Thanks to you-know-what, here in the events industry, we’ve seen weddings, conferences and parties across the UK grind to a halt as venues have been forced to close. Due to the risks associated with groups of people meeting and spreading the virus, it’s currently not safe or sensible for the majority of occasions to go ahead.
Yet some types of events carry an importance that hasn’t lessened during the pandemic. Training days, especially for those in professions such as the emergency services, construction and care, are more essential than ever, and need to be carried out to ensure safe and lawful standards of work.
Less critical but still a key concern is the huge number of training programmes in other industries that have been put on hold in the absence of face-to-face contact. Team building activities that strengthen colleague relationships and presentations that teach new skills are essential in keeping businesses performing at their best.
Yet all hope for employee training is not lost. In line with the huge boom in virtual events we’ve seen over the past few months, remote training has become a go-to resource for professionals across the UK.
Here are our top tips for training your team members during a pandemic:
Don’t just lecture
“Tell me and I forget. Teach me and I remember. Involve me and I learn.” - Benjamin Franklin.
If staff are just given a series of recorded presentations to watch, chances are that not much information will stick in their minds. To ensure that the training is as engaging and effective as possible, your team needs to interact with the activities and have the impetus for learning put on them.
The 70:20:10 learning method is a good starting point, where 70% of time is spent “learning by doing”, 20% sharing information with peers and 10% watching instructor videos. The “learning by doing” part is key, as it involves staff actually implementing the skills they’ve been taught in order to show how they’ll use them in their day-to-day role.
Mix up the media
Following on from the previous point, it’s important to change up the methods of learning for your employees to ensure they stay engaged and interested in the content. Having a flexible plan of podcasts, videos, workshops, articles, discussions and activities will keep brains stimulated and help your team to retain information.
Researcher Judy Willis explains: “The more regions of the brain that store data about a subject, the more interconnection there is...This cross-referencing of data means we have learned, rather than just memorised.” An innovative programme of content will also make employees more likely to enjoy the training and be more open to learning, rather than feeling like it’s something they just have to get done.
Here at LVP we don’t think the most effective training comes from one person completing a list of tasks by themselves. There needs to be a sense of collaboration and support from fellow team members, and the swapping of ideas and solutions should be encouraged.
Either on the training platform or elsewhere, make sure that employees have a space to chat and share their thoughts on what they’ve been doing. This will boost creativity and brainpower and stop training fatigue from setting in. Create training activities that incorporate group discussion to provide constructive feedback and suggest improvements.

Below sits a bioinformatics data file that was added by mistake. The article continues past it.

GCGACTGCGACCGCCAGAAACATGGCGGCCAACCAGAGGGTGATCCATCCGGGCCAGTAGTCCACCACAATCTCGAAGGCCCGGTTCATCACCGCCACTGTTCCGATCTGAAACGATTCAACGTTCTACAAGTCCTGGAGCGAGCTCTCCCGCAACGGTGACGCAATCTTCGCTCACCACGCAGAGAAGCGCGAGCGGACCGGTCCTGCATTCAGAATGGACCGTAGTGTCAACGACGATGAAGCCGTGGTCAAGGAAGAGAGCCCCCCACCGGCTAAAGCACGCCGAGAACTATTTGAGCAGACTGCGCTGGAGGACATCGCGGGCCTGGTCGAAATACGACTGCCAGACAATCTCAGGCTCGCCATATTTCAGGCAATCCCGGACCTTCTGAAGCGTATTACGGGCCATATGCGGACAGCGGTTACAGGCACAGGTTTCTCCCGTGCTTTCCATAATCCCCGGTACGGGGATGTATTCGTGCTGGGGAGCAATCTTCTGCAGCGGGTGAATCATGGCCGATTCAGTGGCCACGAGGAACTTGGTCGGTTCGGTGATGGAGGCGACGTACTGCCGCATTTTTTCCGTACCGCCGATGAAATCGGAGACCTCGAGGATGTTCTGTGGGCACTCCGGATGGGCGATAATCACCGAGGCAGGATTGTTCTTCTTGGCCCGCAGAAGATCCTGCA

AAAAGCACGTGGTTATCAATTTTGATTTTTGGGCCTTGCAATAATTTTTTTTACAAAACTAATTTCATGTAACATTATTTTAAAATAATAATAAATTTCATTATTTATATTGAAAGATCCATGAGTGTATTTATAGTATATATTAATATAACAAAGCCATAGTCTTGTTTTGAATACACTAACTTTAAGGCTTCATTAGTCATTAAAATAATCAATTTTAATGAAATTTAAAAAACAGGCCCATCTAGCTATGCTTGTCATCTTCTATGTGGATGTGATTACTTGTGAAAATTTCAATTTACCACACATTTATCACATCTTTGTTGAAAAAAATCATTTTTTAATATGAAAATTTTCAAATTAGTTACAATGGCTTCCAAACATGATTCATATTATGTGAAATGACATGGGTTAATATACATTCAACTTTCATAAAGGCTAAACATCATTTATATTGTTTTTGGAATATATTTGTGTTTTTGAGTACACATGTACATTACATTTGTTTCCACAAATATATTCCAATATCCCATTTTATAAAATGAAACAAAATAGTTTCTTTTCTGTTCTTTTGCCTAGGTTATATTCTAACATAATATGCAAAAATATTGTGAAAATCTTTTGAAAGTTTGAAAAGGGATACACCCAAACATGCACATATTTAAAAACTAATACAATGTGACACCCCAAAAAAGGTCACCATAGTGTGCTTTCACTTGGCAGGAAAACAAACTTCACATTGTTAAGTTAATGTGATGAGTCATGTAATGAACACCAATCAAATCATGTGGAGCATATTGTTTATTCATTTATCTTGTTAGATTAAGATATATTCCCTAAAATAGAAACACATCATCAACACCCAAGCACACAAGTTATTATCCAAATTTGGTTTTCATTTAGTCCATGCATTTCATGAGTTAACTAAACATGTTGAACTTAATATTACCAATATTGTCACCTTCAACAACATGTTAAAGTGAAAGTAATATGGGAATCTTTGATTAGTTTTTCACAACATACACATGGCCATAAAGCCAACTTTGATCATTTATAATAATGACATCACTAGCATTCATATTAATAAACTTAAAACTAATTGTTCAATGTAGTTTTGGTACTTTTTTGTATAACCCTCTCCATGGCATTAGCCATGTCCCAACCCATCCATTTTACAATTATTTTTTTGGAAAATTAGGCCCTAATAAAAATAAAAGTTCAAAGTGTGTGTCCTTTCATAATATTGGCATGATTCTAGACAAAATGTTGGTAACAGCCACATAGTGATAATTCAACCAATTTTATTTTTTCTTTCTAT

Before you share the training programme with your staff, it’s important to have a clear plan of how you will monitor their progress and results. Set out your expectations of what you want your team to achieve, and make sure to recognise and give praise when they meet their goals.
Most online training platforms can be set up to notify you when staff have completed an activity or watched a video, and individuals can have their own dashboard in which to view what they’ve completed. This can serve as both congratulations on what they’ve achieved, and motivation to continue.
It’s not enough to provide your team with their login details for the training platform and leave them to it. Check in regularly to see how they’re getting on, and ask if they need clarification or extra help.
If you have any further resources that might improve their understanding or knowledge, share them. If you discover a gap in the training programme that leaves something unclear, create some content to explain it. The training shouldn’t be fixed, it should be always open to expansion and improvement in order to help your staff be their best.
Ensure ease of access
At this point in time, your team is not only juggling the likely new experience of working from home, but also the stress of the pandemic, not to mention possibly caring for children or elderly relatives, and everything else they’ve got going on. Adding training sessions to their plate shouldn’t cause them added worries, and the sessions should be within a flexible timeframe so employees can fit them around their existing schedule.
Another aspect to consider is the platform on which to provide the training. It should be quick and easy to access even for the less tech-savvy team members, and everything should be in one place to streamline the process. If possible, consider making the training programme mobile compatible so people can access it wherever and whenever.